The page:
'Ro­mance with eq­ui­ties'

The Pak Banker - - 4EDITORIAL - Nasir Ja­mal

MANY Pak­ista­nis have made it big in the in­ter­na­tional bank­ing and fi­nan­cial sec­tor. Ali Naqvi is one of them. Trained as an elec­tri­cal en­gi­neer from La­hore's Univer­sity of En­gi­neer­ing and Tech­nol­ogy (UET) in the early 1990s, he did not quite feel like mak­ing en­gi­neer­ing his ca­reer. Pak­istan, at that time, was open­ing up its mar­ket and dereg­u­lat­ing its econ­omy; a de­gree in business ad­min­is­tra­tion came in handy for any­one want­ing to land a well­pay­ing job. So he joined the La­hore Univer­sity of Man­age­ment Sciences (Lums) to get an MBA de­gree.

It was dur­ing his in­tern­ship at a firm in Karachi when he kind of fell in love with the eq­ui­ties mar­ket, join­ing a bro­ker­age company. "I had 6-7 of­fers at that time, but I chose the low­est-paid job," Ali told Dawn in an in­ter­view.

His ' ro­mance' with eq­ui­ties con­tin­ues to­day as the Head of Eq­ui­ties for Asia Pa­cific at Credit Suisse, the bank he had joined in the late 1990s. At Credit Suisse, he headed re­gional re­search and cash eq­ui­ties be­fore tak­ing over the bank's $1.5bn eq­ui­ties business in the re­gion in 2010.

'There is a per­cep­tion in the in­ter­na­tional mar­kets that Pak­istan's eco­nomic de­cline has stopped and the coun­try is headed to­wards eco­nomic sta­bil­ity, with its cor­po­rate sec­tor show­ing a strong growth of 12-16pc'

One of the most ac­tive for­eign in­vest­ment banks in Pak­istan, the bank helped the gov­ern­ment pri­va­tise the Kot Addu power plant in the 1990s and sell its resid­ual hold­ing in UBL for $387m in June last year. Now, it is work­ing on the gov­ern­ment's plan to dis­in­vest its re­main­ing stakes in Habib Bank in the in­ter­na­tional mar­ket - a deal that is ex­pected to take 4-6 months and fetch over $1bn.

Be­sides help­ing the gov­ern­ment im­ple­ment its pri­vati­sa­tion pro­gramme through cap­i­tal mar­ket trans­ac­tions, the bank also ar­ranged in­ter­na­tional syn­di­cated fi­nanc­ing in Novem­ber 2013 and March 2014 to shore up Pak­istan's for­eign ex­change re­serves to meet one of the IMF loan con­di­tions. "We have ar­ranged a (bal­ance of pay­ments) fi­nanc­ing of $372m for Pak­istan, which makes Credit Suisse the largest lender to the coun­try after the IMF," Ali laughed.

At the same time, the bank is also in­volved in lend­ing to com­pa­nies in the coun­try for the last 18 months. "So, we have dif­fer­ent lev­els of in­volve­ment in Pak­istan: we bring port­fo­lio in­vest­ment as well as work di­rectly with the gov­ern­ment and the cor­po­rate sec­tor," he noted. "Our in­volve­ment here has had an im­pact on the de­vel­op­ment of the coun­try's cap­i­tal mar­ket and in­ter­na­tional in­vestors' ap­petite for Pak­istani risk."

Ali con­sid­ers the UBL trans­ac­tion very im­por­tant for the coun­try. "It was the first block trade from Pak­istan for in­ter­na­tional in­vestors after a hia­tus of seven years, and the or­der book was over­sub­scribed. We ex­pect the deal to help re­open the in­ter­na­tional mar­ket for Pak­istan's fu­ture eq­uity is­suance as well as its pri­vati­sa­tion pro­gramme," he said.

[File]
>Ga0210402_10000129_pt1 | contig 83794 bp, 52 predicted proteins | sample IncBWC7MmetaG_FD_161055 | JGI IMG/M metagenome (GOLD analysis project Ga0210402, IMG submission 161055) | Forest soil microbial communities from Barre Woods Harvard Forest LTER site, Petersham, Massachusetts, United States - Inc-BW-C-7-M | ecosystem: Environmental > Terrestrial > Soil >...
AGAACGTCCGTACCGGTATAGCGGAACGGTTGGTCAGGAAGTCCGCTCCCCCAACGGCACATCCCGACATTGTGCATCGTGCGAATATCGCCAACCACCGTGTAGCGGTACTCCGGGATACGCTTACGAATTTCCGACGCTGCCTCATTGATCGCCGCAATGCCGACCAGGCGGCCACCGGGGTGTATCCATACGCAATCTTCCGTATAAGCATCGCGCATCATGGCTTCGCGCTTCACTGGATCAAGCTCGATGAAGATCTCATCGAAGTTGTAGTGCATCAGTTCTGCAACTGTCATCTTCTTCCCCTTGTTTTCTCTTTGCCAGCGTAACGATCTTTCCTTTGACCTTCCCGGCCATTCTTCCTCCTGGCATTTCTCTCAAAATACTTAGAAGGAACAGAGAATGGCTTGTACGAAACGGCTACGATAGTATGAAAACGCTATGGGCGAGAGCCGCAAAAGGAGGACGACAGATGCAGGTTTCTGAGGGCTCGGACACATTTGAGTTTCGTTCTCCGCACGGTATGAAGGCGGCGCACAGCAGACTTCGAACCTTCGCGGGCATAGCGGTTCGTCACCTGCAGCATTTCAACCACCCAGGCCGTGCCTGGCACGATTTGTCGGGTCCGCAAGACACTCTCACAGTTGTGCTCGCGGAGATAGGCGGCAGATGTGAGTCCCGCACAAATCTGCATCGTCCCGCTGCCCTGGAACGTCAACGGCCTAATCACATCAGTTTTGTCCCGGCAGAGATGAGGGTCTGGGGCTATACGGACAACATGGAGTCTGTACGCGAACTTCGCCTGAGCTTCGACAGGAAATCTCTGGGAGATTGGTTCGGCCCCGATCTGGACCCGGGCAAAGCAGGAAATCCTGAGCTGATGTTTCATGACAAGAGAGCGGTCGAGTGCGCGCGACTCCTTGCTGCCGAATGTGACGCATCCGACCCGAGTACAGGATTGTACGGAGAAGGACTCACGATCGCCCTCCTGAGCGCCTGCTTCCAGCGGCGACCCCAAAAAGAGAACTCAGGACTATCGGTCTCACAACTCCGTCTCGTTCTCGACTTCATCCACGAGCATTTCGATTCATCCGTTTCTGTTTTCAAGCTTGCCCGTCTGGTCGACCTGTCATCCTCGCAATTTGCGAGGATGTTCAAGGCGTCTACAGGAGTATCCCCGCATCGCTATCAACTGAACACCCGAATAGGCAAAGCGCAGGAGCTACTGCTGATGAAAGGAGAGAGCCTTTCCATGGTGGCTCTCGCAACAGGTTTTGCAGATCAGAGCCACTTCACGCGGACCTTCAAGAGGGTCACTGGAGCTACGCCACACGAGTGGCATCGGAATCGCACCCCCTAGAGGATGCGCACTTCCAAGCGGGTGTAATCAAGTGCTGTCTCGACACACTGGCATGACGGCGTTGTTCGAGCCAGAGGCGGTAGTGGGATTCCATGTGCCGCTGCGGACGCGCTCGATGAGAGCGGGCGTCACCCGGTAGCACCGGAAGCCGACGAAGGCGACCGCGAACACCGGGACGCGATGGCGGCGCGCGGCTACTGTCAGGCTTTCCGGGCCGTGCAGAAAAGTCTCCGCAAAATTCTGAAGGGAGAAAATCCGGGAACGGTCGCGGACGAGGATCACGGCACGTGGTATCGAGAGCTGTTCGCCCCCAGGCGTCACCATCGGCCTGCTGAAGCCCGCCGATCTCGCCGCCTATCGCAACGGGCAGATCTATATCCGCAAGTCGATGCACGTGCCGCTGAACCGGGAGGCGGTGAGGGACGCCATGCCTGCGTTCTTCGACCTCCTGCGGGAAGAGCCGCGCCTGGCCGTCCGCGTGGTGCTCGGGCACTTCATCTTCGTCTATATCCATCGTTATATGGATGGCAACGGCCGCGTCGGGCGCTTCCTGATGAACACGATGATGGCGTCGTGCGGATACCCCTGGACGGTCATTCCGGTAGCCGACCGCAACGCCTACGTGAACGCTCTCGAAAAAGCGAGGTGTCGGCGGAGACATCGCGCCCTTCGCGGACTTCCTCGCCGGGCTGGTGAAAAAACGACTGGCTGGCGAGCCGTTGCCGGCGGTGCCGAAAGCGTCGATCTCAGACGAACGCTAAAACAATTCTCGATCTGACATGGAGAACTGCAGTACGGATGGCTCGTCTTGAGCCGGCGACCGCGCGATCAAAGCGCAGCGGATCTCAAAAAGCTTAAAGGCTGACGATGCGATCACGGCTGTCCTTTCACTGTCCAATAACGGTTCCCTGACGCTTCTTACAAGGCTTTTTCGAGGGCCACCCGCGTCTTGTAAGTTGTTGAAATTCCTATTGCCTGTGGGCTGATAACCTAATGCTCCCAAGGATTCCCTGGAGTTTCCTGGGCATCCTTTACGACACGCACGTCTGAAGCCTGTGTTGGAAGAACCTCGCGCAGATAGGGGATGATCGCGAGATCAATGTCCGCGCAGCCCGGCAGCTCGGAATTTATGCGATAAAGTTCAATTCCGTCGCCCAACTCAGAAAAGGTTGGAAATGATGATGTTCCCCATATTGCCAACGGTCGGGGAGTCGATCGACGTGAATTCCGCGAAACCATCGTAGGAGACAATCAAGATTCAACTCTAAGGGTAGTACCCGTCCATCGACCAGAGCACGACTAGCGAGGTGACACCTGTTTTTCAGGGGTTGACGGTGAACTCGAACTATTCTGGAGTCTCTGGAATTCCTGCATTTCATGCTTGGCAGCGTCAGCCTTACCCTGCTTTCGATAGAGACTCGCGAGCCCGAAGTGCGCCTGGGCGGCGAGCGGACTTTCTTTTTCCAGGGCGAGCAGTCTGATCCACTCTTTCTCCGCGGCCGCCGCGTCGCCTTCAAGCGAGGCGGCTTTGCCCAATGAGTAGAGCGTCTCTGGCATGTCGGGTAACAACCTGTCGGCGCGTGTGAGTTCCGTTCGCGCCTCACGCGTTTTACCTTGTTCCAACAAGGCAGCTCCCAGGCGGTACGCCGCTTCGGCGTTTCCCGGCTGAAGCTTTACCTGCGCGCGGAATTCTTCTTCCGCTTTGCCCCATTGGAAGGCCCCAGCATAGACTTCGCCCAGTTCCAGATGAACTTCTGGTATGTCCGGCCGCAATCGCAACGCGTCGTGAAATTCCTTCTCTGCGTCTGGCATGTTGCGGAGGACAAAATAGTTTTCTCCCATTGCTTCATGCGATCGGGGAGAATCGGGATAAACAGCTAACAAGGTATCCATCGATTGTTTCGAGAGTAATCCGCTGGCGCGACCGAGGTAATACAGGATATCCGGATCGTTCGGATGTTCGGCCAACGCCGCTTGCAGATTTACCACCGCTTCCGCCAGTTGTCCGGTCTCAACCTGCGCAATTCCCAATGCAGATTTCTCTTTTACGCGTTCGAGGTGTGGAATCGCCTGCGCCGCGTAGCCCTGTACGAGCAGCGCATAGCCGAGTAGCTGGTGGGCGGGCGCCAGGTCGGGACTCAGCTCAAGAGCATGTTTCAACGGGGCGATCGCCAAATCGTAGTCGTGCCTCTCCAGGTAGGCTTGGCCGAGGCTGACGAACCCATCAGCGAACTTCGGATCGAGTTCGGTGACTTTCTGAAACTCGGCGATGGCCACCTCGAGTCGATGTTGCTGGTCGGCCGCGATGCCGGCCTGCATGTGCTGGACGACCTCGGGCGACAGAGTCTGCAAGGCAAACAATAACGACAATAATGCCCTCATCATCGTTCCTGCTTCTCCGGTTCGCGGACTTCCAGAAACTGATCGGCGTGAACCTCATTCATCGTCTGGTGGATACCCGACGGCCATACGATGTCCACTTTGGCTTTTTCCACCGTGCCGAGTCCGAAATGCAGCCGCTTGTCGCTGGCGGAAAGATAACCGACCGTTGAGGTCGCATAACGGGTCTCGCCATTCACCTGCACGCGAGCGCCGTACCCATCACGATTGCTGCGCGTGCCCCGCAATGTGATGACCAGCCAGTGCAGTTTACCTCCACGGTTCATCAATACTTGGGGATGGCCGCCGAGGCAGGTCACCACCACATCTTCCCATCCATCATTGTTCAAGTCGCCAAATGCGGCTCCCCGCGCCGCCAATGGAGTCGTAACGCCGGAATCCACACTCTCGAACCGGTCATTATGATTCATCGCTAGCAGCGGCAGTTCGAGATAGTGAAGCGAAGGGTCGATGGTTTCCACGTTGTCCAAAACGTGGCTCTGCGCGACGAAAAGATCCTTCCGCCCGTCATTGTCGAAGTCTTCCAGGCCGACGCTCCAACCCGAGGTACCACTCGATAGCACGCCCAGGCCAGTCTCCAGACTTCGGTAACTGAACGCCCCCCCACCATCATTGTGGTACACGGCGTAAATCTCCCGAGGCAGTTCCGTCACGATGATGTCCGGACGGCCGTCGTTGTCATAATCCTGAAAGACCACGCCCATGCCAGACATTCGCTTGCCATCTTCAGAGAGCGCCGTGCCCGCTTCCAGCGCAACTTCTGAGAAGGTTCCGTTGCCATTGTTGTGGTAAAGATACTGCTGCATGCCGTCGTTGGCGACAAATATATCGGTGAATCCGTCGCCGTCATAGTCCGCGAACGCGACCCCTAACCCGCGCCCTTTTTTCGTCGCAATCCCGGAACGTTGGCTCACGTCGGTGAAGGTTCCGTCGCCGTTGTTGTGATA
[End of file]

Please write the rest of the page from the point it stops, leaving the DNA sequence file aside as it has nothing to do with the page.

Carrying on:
The UBL deal has been de­clared the 'deal of the year' and Credit Suisse the best for­eign in­vest­ment bank in Pak­istan. "We must cel­e­brate our suc­cess. Th­ese awards will bring Pak­istan back on the radar of in­ter­na­tional in­vestors."

What makes the coun­try at­trac­tive to for­eign in­vestors? "There are mul­ti­ple rea­sons for in­ter­na­tional in­vestors' in­ter­est in Pak­istan. Emerg­ing mar­kets like China are un­der­per­form­ing and there aren't many op­por­tu­ni­ties to get good re­turns in the US and Europe owing to low in­ter­est rates and weak re­cov­ery. There­fore, in­vestors are mov­ing into high-risk fron­tier mar­kets like Pak­istan where they think bet­ter growth op­por­tu­ni­ties lie," Ali said.

"In ad­di­tion to th­ese fac­tors, there is also a per­cep­tion in the in­ter­na­tional mar­kets that Pak­istan's eco­nomic de­cline has stopped and the coun­try is headed to­wards eco­nomic sta­bil­ity, with its cor­po­rate sec­tor show­ing a strong growth of 12-16pc."

Nev­er­the­less, Ali said it would take some time and ef­fort be­fore for­eign di­rect in­vest­ment starts com­ing to Pak­istan. "FDI rep­re­sents a long-term com­mit­ment. We will have to im­prove our coun­try's per­cep­tion in the for­eign me­dia and en­sure pol­icy con­sis­tency and sta­bil­ity to woo FDI."

His ad­vice for pol­i­cy­mak­ers is to fa­cil­i­tate lo­cal in­vest­ment in the coun­try. No mat­ter how im­por­tant FDI can be in bring­ing new tech­nol­ogy and mod­ern business prac­tices, "lo­cal in­vest­ment can push eco­nomic growth much faster be­cause lo­cal in­vestors have a long-term and a big­ger stake in their coun­try. The gov­ern­ment needs to help 10-20 guys grow big and in­spire their coun­try­men to follow their ex­am­ple." He be­lieved that the slow­down in the emerg­ing mar­kets and the oil price slump has pro­vided Pak­istan a big op­por­tu­nity to re­vive the growth mo­men­tum. "Pak­istan is one of few coun­tries like the US and In­dia that will hugely ben­e­fit from low oil prices. It of­fers the coun­try an op­por­tu­nity to push growth much faster than it had ex­pected.

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